New institutional system urged for knowledge-based economy


By Alfed Lee, The China Post

The government needs to build new institutional systems to sustain economical growth in the new knowledge-based e-century, stated Liu Chao-shiuan, newly elected chairman of Monte Jade Science & Technology Association of Taiwan (MJSTA) yesterday at the summit forum “Connecting the Future”. Liu, who was the former premier of the Executive Yuan, said that the institutional infrastructure should include a more updated and flexible legal framework which allows entrepreneurs to get venture capital much more easily while the risks involved with new ventures can be shared and minimized.

The modernized institutional infrastructure will provide an environment which serves as the cradle for “the new stars of tomorrow”, Liu said.

The success of Taiwan’s high tech industries in the past two decades was due to a proper blending of certain requisitions and coincidences. The requisitions were the government initiatives and measures adopted to train R&D personnel. For example, the institution of the Industrial Technology Research Institute (ITRI) and Telecommunications Lab. has not only trained a large pool of R&D engineers, but also helped developed the technical know-how critical to the development of Taiwan’s PC and semiconductor industry. Taiwan’s opportunity to manufacture the PC at a good timing is one of the coincidences. In the new economy of the e-century the government and the private sector need to work together to achieve an optimal blending of the requisitions and the coincidences, and to integrate all the resources so that the human, capital, and technological resources can be deployed and interchanged in the most desirable and efficient way. To maintain Taiwan’s competitiveness, the small and medium businesses need to transform their operations to the knowledge-based mode. Instead of maintaining the manufacturing capability as their competitive edge, small and medium businesses should protect their core technology at their leading edge.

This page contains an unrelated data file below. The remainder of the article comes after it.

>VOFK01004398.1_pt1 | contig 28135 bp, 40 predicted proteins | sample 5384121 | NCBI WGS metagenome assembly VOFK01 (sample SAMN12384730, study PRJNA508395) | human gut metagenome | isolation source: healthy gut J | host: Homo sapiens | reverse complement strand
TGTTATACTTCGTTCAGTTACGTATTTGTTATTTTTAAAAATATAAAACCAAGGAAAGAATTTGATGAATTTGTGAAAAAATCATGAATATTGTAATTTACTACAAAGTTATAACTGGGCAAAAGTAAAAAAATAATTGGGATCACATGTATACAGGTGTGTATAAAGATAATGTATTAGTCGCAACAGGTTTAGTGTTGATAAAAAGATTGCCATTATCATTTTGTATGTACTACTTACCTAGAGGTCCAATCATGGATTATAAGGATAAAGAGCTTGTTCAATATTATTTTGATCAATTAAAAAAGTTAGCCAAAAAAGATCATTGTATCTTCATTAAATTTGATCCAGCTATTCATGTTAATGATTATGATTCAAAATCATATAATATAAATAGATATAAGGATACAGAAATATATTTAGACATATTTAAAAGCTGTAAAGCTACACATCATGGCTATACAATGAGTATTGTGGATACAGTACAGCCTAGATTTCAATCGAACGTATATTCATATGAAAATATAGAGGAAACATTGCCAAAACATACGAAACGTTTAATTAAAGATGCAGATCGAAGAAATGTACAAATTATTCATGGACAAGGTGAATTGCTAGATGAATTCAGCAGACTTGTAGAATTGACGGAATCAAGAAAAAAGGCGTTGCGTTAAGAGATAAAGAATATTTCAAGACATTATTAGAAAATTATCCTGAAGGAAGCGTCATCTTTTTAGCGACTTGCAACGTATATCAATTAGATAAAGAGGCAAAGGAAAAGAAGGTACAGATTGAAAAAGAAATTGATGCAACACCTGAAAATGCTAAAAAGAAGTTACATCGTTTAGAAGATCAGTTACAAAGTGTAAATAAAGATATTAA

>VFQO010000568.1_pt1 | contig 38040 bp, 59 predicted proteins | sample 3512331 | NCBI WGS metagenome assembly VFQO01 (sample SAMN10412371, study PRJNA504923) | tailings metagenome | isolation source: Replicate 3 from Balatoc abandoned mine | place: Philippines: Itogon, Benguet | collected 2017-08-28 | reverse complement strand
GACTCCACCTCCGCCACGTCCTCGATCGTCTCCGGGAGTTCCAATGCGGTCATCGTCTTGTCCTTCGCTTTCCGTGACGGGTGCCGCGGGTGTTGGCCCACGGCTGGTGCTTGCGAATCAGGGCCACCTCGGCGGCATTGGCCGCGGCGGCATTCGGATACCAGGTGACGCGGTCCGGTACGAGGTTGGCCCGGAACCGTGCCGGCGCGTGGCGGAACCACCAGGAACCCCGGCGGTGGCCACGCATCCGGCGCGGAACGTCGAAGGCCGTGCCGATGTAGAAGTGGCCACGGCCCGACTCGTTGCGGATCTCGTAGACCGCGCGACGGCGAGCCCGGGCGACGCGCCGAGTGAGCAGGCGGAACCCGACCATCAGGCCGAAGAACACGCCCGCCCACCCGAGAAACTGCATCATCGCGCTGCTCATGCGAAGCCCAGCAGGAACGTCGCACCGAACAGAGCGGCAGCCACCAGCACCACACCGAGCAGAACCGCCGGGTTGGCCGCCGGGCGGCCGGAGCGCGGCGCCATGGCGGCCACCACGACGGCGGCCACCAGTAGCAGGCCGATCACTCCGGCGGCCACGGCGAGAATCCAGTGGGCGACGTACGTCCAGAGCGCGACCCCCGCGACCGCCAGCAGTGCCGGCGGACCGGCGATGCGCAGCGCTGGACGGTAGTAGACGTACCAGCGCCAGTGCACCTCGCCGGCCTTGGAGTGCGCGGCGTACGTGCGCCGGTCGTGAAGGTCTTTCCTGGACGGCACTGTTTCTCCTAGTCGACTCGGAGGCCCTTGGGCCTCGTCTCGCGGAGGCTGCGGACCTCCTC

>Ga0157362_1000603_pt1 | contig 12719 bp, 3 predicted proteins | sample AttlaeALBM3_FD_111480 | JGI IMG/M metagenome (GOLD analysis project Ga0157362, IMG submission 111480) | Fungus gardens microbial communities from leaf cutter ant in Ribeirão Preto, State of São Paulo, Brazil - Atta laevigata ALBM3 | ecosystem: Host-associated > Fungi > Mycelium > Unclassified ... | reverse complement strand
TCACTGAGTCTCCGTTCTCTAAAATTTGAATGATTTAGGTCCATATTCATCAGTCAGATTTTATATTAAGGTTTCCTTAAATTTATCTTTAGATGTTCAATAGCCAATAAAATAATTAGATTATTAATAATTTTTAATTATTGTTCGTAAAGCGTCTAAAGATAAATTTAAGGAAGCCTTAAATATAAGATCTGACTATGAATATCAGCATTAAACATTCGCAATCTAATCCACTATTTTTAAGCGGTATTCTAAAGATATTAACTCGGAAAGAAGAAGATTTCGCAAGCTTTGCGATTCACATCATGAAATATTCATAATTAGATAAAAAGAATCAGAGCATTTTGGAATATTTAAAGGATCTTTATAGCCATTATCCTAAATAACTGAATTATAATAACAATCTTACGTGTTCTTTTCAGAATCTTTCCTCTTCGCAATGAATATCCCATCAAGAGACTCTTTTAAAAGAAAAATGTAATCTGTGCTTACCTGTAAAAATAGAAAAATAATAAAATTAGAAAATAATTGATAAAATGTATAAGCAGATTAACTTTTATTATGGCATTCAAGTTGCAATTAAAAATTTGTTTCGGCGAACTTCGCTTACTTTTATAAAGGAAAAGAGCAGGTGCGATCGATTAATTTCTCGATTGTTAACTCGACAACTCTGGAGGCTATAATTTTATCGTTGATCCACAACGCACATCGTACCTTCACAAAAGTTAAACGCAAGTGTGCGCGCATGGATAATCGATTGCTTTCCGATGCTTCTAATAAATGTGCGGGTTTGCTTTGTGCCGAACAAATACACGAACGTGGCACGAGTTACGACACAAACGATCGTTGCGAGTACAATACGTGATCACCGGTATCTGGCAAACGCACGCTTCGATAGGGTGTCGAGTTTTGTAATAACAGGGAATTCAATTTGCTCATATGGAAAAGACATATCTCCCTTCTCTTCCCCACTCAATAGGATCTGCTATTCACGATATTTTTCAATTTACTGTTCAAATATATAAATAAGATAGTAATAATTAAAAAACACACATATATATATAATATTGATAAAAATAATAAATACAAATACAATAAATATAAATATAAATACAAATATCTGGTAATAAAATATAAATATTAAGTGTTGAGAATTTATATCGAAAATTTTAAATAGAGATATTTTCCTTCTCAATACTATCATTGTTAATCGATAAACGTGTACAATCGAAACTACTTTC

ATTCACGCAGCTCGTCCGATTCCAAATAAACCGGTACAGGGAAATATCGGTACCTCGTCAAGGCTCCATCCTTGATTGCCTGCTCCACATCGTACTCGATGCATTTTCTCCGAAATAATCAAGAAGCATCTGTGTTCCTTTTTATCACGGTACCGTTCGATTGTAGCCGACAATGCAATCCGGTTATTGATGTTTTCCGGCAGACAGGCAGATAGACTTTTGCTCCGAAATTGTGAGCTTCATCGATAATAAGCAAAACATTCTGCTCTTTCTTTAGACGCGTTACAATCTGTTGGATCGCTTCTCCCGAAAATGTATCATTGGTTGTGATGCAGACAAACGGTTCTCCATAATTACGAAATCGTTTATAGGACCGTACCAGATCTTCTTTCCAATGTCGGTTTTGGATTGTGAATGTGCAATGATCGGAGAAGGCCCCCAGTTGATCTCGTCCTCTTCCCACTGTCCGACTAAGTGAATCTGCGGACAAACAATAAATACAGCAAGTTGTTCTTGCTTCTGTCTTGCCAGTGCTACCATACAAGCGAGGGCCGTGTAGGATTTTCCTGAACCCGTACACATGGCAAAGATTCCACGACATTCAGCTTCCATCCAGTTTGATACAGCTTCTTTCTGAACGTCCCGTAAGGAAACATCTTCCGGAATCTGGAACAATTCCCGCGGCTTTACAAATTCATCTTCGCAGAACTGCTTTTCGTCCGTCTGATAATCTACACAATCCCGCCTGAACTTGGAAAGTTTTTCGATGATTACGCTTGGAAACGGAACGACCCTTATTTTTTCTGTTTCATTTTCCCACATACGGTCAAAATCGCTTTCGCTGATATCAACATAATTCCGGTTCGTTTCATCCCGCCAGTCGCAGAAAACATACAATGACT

Taiwan is not ready to meet the challenges of the e-century. “We still need reforms and innovations to create more value in the new e-century,” the former vice premier said. What MJSTA can do is to make a call for the nation to work together to build a “knowledge-based economic community” so that success stories can be shared with all the people in this community.